ISSN 0035-8711 ISBN Medium  
  Area Expedition Conference  
  Notes Approved no  
  Call Number GFZ @ kyba @ Serial 1907  
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Author (up) Aubrecht, C.; Elvidge, C. D.; Ziskin, D.; Longcore, T.; Rich, C. url  openurl
  Title 'When the lights stay on' – A novel approach to assessing human impact on the environment. Earth. Type Journal Article
  Year 2008 Publication Earthzine Abbreviated Journal  
  Volume Issue Pages  
  Keywords Ecology  
  Abstract A consequence of the explosive expansion of human civilization has been the global loss of biodiversity and changes to life-sustaining geophysical processes of Earth. The footprint of human occupation is uniquely visible from space in the form of artificial night lighting – ranging from the burning of the rainforest to massive offshore fisheries to omnipresent lights of cities, towns, and villages. This article describes a novel approach to assessing global human impact using satellite observed nighttime lights. The results provide reef managers and governments a first-pass screening tool for reef conservation projects. Sites requiring restoration and precautionary actions can be identified and assessed further in more focused investigations. We hope to create a mental picture for others to see and encourage participation in maintaining and restoring the natural world.  
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  Notes Approved no  
  Call Number LoNNe @ schroer @ Serial 569  
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Author (up) Aubrecht, C.; Stojan-Dolar, M.; de Sherbinin, A.; Jaiteh, M.; Longcore, T.; Elvidge, C. url  openurl
  Title Lighting governance for protected areas and beyond – Identifying the urgent need for sustainable management of artificial light at night Type Journal Article
  Year 2010 Publication Earthzine Abbreviated Journal  
  Volume Issue Pages e61460  
  Keywords Editorial  
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  Notes Approved no  
  Call Number LoNNe @ christopher.kyba @ Serial 465  
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Author (up) Aulsebrook, A.E.; Jones, T.M.; Mulder, R.A.; Lesku, J.A. url  doi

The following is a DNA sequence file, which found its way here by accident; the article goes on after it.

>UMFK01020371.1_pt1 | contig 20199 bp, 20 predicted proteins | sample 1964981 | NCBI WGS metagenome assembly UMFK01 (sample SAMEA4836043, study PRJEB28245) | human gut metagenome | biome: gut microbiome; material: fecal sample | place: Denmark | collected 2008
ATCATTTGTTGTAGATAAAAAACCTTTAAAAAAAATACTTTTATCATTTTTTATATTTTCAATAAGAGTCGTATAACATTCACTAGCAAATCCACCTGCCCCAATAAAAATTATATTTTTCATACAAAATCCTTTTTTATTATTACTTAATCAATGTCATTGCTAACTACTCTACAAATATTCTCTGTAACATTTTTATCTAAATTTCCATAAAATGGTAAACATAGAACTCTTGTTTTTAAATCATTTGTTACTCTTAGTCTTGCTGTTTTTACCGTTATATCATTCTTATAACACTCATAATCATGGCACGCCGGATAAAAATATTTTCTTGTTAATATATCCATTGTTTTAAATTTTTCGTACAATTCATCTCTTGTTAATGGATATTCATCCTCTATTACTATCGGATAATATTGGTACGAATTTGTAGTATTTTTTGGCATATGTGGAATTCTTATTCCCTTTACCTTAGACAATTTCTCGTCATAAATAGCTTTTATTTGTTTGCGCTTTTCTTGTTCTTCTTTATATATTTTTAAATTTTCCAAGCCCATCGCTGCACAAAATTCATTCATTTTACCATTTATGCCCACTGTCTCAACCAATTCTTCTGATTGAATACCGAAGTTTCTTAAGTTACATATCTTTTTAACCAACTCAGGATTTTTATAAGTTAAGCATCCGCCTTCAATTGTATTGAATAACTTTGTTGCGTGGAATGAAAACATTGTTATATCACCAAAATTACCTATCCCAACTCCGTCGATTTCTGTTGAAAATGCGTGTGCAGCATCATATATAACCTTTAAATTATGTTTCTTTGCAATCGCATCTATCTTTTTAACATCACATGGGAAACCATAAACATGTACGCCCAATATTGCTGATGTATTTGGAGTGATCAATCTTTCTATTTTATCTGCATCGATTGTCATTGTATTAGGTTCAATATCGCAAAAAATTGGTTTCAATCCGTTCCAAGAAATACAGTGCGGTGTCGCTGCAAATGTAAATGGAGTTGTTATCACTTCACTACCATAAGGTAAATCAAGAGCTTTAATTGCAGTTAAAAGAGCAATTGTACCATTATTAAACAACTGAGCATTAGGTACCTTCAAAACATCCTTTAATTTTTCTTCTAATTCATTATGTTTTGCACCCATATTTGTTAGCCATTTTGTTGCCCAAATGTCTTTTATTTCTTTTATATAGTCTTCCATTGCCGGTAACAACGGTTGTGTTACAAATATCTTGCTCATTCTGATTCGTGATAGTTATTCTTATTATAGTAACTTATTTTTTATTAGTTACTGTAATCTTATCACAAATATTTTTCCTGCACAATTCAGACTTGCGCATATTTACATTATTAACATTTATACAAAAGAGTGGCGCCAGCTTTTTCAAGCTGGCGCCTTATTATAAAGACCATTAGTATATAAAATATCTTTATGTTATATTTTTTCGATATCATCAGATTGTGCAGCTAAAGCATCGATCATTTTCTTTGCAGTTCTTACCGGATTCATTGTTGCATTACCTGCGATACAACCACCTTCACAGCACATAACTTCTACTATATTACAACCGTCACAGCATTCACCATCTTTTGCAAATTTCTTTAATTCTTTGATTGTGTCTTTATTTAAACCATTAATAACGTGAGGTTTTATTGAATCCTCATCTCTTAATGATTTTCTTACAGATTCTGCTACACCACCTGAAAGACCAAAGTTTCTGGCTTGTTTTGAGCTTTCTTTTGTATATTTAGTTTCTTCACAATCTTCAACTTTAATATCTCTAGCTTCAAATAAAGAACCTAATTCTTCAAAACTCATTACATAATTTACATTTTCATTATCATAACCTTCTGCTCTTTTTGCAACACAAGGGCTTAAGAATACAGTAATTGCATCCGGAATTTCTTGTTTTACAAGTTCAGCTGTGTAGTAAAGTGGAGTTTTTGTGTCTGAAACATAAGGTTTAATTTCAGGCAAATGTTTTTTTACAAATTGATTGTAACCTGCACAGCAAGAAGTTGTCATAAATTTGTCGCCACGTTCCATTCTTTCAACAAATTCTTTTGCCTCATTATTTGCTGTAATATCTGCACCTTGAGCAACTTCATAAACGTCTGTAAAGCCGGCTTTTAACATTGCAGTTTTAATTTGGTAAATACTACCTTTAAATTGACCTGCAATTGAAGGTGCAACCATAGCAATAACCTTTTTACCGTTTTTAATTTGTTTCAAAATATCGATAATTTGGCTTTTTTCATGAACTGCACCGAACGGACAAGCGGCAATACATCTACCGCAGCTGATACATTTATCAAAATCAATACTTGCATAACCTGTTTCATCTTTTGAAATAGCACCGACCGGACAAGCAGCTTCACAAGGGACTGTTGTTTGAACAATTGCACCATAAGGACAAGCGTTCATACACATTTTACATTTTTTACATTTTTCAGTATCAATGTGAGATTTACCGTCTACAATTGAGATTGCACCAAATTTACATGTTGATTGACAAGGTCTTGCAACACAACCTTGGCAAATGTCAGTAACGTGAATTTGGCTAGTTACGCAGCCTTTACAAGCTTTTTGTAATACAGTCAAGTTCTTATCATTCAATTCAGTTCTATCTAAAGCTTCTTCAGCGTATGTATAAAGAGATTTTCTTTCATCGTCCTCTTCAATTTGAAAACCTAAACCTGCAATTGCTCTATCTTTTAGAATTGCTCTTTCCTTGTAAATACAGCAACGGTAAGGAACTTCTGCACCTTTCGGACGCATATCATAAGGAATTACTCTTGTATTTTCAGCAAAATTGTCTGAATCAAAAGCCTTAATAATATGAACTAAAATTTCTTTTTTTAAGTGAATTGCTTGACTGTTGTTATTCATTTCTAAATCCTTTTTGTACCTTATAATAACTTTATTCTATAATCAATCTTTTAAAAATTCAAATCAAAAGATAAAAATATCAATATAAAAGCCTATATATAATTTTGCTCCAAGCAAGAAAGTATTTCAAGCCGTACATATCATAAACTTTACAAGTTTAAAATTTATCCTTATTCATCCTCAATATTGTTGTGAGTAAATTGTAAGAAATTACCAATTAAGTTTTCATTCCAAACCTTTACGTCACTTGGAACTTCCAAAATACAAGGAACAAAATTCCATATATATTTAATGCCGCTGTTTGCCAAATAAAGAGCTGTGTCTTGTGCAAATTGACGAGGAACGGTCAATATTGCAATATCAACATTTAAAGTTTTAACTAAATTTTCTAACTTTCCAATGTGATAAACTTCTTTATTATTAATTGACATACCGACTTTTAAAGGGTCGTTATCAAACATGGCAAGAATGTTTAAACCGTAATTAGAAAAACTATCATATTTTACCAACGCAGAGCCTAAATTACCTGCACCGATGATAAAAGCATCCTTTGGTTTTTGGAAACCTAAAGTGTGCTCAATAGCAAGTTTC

openurl 
  Title Impacts of artificial light at night on sleep: A review and prospectus Type Journal Article
  Year 2018 Publication Journal of Experimental Zoology. Part A, Ecological and Integrative Physiology Abbreviated Journal J Exp Zool A Ecol Integr Physiol  
  Volume 329 Issue 8-9 Pages 409-418  
  Keywords Animals; Human Activities; Review  
  Abstract Natural cycles of light and darkness govern the timing of most aspects of animal behavior and physiology. Artificial light at night (ALAN)-a recent and pervasive form of pollution-can mask natural photoperiodic cues and interfere with biological rhythms. One such rhythm vulnerable to perturbation is the sleep-wake cycle. ALAN may greatly influence sleep in humans and wildlife, particularly in animals that sleep predominantly at night. There has been some recent evidence for impacts of ALAN on sleep, but critical questions remain. Some of these can be addressed by adopting approaches already entrenched in sleep research. In this paper, we review the current evidence for impacts of ALAN on sleep, highlight gaps in our understanding, and suggest opportunities for future research.  
  Address La Trobe University, School of Life Sciences, Melbourne, Victoria, Australia  
  Corporate Author Thesis  
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  Language English Summary Language Original Title  
  Series Editor Series Title Abbreviated Series Title  
  Series Volume Series Issue Edition  
  ISSN 2471-5638 ISBN Medium  
  Area Expedition Conference  
  Notes PMID:29869374 Approved no  
  Call Number GFZ @ kyba @ Serial 1933